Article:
KUALA LUMPUR • The badminton world was left stunned before regrouping to offer its support after it was announced that Malaysian star and former world No. 1 Lee Chong Wei has been diagnosed with nose cancer.
Lee, who won gold at the Commonwealth Games in Australia in April, is in Taiwan receiving treatment for the disease which is still in its early stages and is responding well, the Badminton Association of Malaysia (BAM) said in a statement.
"Chong Wei is in Taiwan seeking treatment and I am pleased to inform you that he is responding well... and is currently resting and recuperating among family and close friends," said BAM's president, Datuk Seri Norza Zakaria.
"On behalf of Chong Wei, I would like to thank all Malaysians for your prayers and concern. Your support has been his source of strength and courage. We urge everyone to respect his privacy and that of his family," he added.
The confirmation came after the revelation of a social media post claiming that Lee has been diagnosed with stage-3 nose cancer.
The 35-year-old, who is ranked fourth in the world, has won 69 international titles and is a three-time Olympic silver medallist. He withdrew from July's World Championships in China and August's Asian Games in Indonesia due to what BAM said at the time was a "respiratory-related disorder".
Symptoms of nose cancer
Nose cancer, also known as nasopharynx cancer, is the ninth most common type of cancer among men in Singapore.
Between 2011 and 2015, there were 1,073 new cases (or 3.4 per cent of total cases) among men, according to the latest cancer registry report published in June last year.
It is a cancer that affects younger Singaporeans, with the majority affected between the ages of 40 and 65.
Some of the common symptoms are:
• Nasal obstruction or stuffiness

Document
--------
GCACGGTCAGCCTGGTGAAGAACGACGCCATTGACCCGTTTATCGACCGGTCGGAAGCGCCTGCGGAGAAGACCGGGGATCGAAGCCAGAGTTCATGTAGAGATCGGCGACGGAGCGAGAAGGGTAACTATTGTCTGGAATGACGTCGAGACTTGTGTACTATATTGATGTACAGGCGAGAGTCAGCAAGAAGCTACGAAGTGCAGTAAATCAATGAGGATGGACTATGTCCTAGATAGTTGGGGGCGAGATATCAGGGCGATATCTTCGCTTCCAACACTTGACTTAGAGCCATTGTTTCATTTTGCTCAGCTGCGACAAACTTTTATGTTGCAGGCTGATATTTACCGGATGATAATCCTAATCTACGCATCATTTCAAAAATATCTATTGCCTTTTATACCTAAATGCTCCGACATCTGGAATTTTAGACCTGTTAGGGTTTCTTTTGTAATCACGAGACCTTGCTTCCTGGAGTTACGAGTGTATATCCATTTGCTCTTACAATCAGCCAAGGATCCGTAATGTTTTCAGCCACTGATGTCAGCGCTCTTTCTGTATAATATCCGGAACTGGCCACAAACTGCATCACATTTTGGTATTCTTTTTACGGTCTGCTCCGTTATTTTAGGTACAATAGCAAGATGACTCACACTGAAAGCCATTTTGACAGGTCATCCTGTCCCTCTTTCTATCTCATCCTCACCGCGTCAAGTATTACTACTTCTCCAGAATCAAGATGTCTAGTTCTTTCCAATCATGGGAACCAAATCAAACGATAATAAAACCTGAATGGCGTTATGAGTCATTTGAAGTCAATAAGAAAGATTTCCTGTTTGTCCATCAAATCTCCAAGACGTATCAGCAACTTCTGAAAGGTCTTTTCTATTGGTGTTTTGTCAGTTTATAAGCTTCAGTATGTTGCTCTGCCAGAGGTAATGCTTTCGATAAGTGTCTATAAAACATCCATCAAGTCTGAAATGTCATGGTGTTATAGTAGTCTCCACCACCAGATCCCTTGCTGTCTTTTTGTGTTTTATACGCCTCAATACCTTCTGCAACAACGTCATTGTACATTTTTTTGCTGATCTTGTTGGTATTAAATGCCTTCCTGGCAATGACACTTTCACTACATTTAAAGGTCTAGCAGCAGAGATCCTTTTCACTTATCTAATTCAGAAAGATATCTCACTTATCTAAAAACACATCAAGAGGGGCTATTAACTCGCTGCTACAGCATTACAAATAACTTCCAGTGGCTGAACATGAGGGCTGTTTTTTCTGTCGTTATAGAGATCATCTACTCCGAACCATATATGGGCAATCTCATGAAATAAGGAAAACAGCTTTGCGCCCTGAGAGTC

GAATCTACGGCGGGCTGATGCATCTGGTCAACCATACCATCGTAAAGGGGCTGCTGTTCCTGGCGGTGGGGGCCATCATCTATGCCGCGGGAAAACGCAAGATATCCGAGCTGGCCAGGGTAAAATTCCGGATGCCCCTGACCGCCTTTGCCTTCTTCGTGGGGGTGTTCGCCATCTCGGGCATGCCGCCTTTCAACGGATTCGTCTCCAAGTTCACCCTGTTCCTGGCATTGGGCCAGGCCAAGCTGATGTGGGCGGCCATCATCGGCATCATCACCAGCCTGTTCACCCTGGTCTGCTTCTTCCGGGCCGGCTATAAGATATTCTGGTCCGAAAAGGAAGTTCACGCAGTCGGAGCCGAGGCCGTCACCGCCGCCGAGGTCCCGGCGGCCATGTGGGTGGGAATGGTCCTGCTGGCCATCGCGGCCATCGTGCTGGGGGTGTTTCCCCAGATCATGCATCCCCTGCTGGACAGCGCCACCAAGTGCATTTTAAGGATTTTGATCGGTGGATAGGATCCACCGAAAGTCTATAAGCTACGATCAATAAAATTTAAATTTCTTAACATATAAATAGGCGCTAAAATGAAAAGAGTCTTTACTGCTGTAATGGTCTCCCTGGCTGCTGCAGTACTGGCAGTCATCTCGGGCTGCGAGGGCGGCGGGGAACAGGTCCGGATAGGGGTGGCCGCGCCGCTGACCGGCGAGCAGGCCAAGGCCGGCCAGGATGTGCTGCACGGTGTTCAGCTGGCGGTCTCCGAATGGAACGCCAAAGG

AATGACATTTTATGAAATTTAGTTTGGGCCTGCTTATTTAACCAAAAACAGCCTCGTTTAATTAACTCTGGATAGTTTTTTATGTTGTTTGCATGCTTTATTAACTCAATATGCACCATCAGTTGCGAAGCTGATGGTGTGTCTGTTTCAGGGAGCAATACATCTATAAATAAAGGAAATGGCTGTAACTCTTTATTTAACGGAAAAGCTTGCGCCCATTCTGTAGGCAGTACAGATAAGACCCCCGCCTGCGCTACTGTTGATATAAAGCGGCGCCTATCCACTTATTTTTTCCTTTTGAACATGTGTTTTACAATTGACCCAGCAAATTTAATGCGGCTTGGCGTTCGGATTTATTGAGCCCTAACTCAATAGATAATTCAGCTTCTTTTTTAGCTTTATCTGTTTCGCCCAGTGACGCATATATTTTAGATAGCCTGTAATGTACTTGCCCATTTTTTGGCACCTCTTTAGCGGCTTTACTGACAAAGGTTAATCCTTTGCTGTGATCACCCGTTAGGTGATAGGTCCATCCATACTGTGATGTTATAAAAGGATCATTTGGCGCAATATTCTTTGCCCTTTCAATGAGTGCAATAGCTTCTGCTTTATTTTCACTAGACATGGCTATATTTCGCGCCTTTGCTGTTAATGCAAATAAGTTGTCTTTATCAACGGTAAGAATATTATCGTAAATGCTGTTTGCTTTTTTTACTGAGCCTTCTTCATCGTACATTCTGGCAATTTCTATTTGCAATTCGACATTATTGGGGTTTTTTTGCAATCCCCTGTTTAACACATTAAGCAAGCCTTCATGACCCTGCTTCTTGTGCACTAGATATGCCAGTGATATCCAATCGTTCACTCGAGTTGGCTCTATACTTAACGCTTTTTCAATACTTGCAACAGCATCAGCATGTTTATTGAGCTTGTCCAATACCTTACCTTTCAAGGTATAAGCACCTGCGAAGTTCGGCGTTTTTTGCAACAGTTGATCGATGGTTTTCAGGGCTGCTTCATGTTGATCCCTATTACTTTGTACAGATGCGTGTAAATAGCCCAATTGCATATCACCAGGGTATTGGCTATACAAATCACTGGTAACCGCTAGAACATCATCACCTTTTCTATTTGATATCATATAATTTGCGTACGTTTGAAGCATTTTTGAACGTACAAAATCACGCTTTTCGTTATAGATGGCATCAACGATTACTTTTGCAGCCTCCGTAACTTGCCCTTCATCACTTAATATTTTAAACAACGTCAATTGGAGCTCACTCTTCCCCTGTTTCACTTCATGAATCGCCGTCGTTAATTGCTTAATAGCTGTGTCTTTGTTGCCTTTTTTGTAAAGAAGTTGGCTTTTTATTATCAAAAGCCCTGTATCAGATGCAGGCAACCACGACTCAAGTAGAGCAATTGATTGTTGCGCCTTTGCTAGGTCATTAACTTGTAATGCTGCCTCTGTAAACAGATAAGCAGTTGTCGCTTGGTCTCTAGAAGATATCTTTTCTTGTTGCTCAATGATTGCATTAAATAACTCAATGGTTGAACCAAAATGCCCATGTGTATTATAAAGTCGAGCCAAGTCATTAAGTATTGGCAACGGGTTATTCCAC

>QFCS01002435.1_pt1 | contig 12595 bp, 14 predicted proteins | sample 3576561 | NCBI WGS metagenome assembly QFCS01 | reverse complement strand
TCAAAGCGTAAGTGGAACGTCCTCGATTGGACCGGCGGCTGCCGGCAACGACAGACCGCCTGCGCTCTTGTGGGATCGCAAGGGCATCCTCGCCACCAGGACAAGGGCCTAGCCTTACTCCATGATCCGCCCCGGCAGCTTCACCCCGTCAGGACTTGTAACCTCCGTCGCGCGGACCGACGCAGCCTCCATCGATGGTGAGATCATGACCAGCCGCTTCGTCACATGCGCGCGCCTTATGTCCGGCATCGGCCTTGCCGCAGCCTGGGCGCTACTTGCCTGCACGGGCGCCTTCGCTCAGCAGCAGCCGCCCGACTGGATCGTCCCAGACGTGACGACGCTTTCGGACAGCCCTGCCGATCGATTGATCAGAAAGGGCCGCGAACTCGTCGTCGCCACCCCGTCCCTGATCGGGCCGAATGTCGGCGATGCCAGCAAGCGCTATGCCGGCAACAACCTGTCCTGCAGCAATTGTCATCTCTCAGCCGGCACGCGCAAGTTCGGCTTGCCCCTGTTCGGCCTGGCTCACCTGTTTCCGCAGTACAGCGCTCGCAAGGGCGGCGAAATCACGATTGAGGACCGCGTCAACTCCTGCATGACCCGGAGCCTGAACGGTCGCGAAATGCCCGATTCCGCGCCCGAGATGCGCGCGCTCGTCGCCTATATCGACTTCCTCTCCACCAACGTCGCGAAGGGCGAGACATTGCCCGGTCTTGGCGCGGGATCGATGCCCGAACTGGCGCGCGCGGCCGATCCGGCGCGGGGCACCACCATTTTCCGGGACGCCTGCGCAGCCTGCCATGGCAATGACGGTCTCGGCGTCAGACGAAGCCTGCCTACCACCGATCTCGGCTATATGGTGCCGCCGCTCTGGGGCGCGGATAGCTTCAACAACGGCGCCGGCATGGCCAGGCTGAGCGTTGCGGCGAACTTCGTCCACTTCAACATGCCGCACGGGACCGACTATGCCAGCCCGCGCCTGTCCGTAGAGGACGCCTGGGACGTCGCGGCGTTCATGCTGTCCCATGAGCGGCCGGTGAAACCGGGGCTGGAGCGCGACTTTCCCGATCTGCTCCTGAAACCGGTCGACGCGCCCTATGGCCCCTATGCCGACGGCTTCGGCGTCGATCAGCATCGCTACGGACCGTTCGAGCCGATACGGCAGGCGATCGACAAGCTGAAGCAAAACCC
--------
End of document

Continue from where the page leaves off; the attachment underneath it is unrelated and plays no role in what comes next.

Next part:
• Trouble hearing or hearing loss and/or sense of fullness or pain, caused by build-up of fluid in the middle ear space
• Persistent sore throat
• Trouble breathing or speaking
• Frequent nose bleeds
• Pain or ringing in the ear
• Pain, numbness, or paralysis in the face
• Frequent headaches
• Difficulty opening the mouth
• Blurred or double vision
• Unexplained weight loss
According to the National University Hospital website, nose cancer is a highly curable malignancy that is generally managed using high-dose radiation therapy or X-ray therapy, occasionally in combination with chemotherapy injections.
One may not experience all of the above symptoms, or may experience none of them, but still be diagnosed with nose cancer.
People who encounter any of these warning signs should consult a doctor immediately.
Before that, Lee seemed to be back in top shape this year, when he ended Kento Momota's winning streak in the Malaysian Open final and clinched his 12th Malaysia Open title.
He is expected to return home after completing his treatment at the end of the month.
The news of his illness shocked the badminton world yesterday.
Singapore shuttler Loh Kean Yew, who lost to Lee in the Commonwealth Games quarter-finals, told The Sunday Times: "Like many avid badminton fans and players alike, the news definitely came as a shock to me.
"(Lee) is someone I truly respect. He is inspiring, displays sportsmanship and fighting spirit on and off the court. I hope he will ... get back on court with full health and capabilities as soon as possible. Let's pray for his recovery."
Malaysia's national singles coach Hendrawan also called for Lee to be given more space as he undergoes treatment, adding that the player should be allowed to decide if he wishes to call time on his career.
"Everything started during the Indonesia Open (in July). Chong Wei had complained that he was tired and it was also the first time I had seen him competing without his usual strength," the New Straits Times quoted Hendrawan as saying.
"When we returned to Malaysia, Chong Wei did a medical check-up and informed me when he got the doctor's report. Of course I was shocked. I have been in contact with him since he went to Taiwan for treatment. He told me the treatment is going well.
"Let him fully recover before we discuss whether he will continue playing or not. What is important now is his health."
• Additional reporting by David Lee